Oregon students did better than expected in their first go at new, tougher math tests, but the lack of an exact comparison to previous tests prompted questions about whether the state’s evaluation of overall progress is accurate.
On the state’s 2010-2011 assessments, the average elementary student’s passing math score increased by 2.7 points, while the average passing middle school score increased by 1.3 points, said Crystal Greene, public affairs manager for the Oregon Department of Education. But fewer students passed the tests. The Oregon State Board of Education adopted new math standards in October 2010 and raised the score required to pass.
These improvements may seem like a victory, but they are also politically convenient, said Christina Martin, a policy analyst at the Oregon-based Cascade Policy Institute.
Educators made lower predictions to compensate for the higher standards, Martin said, so the scores may actually have dropped this year if a flat scale were applied between tests. She said the scores are still “mediocre” overall.
“It just seems like a clever way to spin this to make it politically convenient and make it a victory when we’re not sure,” Martin said.
Focusing Math Curriculum
The state Board of Education considered altering the math standards for four years before voting in 2007 to change Oregon’s math curriculum to cover fewer topics in greater depth.
“It’s easier now for teachers to teach the standards, since they’re not a mile wide and an inch deep anymore,” said Shannon McCaw, a textbook author and math consultant who helps improve math instruction around the state.
Another reason for the higher scores may be that many schools administered exams nearer the end of the school year, allowing more instruction time. Previously, exams were held in February.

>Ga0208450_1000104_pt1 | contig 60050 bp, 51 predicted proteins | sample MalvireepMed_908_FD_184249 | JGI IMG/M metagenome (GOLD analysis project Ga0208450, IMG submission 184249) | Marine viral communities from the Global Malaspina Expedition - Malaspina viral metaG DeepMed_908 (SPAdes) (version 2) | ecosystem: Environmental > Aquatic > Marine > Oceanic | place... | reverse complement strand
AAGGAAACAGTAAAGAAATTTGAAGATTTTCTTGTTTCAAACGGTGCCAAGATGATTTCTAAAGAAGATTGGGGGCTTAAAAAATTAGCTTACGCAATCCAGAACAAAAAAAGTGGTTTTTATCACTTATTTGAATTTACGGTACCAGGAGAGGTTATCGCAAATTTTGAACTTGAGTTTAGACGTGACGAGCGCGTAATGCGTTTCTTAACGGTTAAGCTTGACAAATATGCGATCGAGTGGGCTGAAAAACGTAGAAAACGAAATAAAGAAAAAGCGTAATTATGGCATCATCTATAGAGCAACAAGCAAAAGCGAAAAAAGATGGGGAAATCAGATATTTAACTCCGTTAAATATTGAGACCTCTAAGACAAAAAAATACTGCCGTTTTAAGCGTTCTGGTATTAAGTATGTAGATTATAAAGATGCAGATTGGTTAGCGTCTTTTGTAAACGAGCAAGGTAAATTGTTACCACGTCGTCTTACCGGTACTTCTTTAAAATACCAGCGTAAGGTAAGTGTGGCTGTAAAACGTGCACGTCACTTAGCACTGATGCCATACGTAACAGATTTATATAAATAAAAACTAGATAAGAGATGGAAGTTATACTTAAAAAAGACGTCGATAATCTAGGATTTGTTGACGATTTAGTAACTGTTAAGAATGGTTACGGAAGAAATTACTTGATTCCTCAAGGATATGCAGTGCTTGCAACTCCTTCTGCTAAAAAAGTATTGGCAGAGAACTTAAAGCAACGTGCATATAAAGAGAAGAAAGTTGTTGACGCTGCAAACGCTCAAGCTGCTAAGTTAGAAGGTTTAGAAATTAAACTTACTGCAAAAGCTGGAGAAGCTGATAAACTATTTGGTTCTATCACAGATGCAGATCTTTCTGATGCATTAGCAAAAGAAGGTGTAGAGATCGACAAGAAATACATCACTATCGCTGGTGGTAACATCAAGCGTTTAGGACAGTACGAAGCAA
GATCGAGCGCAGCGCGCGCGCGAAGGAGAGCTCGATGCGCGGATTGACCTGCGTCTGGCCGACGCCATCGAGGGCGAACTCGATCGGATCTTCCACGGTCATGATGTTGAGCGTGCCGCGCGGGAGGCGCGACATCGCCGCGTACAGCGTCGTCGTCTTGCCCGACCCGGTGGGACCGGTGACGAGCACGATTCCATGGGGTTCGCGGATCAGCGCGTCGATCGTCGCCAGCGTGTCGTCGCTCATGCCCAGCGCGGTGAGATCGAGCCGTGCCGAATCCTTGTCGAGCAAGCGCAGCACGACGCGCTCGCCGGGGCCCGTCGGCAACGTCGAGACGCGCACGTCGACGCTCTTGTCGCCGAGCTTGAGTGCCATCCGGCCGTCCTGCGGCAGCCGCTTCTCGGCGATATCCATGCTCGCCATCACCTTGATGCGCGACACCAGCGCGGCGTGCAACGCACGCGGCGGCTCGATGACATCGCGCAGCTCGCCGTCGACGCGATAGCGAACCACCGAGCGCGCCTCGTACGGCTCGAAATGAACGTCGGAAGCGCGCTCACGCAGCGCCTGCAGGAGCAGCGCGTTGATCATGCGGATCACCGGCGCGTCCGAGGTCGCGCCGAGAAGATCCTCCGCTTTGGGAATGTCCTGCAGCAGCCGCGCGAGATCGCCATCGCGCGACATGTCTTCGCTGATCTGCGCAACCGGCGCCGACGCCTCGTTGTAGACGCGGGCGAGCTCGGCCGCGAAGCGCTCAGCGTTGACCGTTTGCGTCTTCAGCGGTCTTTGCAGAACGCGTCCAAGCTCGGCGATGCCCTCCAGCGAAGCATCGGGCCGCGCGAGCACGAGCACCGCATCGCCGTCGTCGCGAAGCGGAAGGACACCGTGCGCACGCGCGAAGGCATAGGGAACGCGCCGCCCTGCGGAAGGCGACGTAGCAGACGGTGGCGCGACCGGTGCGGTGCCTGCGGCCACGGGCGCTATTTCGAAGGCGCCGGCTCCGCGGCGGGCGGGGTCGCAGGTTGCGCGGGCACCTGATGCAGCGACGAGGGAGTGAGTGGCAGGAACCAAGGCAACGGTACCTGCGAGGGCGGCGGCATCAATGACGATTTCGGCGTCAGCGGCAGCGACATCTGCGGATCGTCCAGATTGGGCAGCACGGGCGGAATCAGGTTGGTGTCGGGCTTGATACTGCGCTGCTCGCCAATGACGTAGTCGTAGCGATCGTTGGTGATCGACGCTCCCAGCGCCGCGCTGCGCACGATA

Fewer Pass, but Pass Higher
Every grade’s pass scores were higher on the new math standards. Passing third graders, for example, performed 16 percent better. Fourth graders improved 19 percent, and eighth graders 12 percent.
Although students performed better on average, fewer students passed. In third grade, 16 percent fewer students met the 2010-2011 standards than met the 2009-2010 standards. In fourth grade, 14 percent fewer students passed, and 7 percent fewer eighth graders did.
“Not all students will get over this higher bar the first year,” said Susan Castillo, Oregon’s superintendent of public instruction. “But today’s results clearly indicate that our students are on the right rack. If we provide our students with high-quality instruction, rigorous expectations, and strong instructional supports, they can and will achieve at high levels.”
Despite concerns about a proper comparison, Martin said she supports the higher standards.
“Especially with No Child Left Behind, there is a built-in incentive to make tests easier so that scores are higher,” she said. “I like that here it seems to be going the other way. This is a victory, but I’m hesitant to put faith in the test scores.”
Image by Steve Ryan.